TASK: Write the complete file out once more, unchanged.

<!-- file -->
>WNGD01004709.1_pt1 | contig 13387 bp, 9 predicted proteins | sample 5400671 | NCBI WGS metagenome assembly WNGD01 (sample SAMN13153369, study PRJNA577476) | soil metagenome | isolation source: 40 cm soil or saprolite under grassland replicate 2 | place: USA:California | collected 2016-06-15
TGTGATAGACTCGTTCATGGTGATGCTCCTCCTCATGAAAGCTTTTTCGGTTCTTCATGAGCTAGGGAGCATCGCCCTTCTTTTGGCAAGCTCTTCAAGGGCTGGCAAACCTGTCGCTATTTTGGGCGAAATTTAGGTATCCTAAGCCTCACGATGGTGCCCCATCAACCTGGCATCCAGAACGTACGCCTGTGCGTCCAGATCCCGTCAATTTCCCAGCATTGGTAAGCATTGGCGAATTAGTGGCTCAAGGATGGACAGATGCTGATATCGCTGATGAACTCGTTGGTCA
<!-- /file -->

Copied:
>WNGD01004709.1_pt1 | contig 13387 bp, 9 predicted proteins | sample 5400671 | NCBI WGS metagenome assembly WNGD01 (sample SAMN13153369, study PRJNA577476) | soil metagenome | isolation source: 40 cm soil or saprolite under grassland replicate 2 | place: USA:California | collected 2016-06-15
TGTGATAGACTCGTTCATGGTGATGCTCCTCCTCATGAAAGCTTTTTCGGTTCTTCATGAGCTAGGGAGCATCGCCCTTCTTTTGGCAAGCTCTTCAAGGGCTGGCAAACCTGTCGCTATTTTGGGCGAAATTTAGGTATCCTAAGCCTCACGATGGTGCCCCATCAACCTGGCATCCAGAACGTACGCCTGTGCGTCCAGATCCCGTCAATTTCCCAGCATTGGTAAGCATTGGCGAATTAGTGGCTCAAGGATGGACAGATGCTGATATCGCTGATGAACTCGTTGGTCA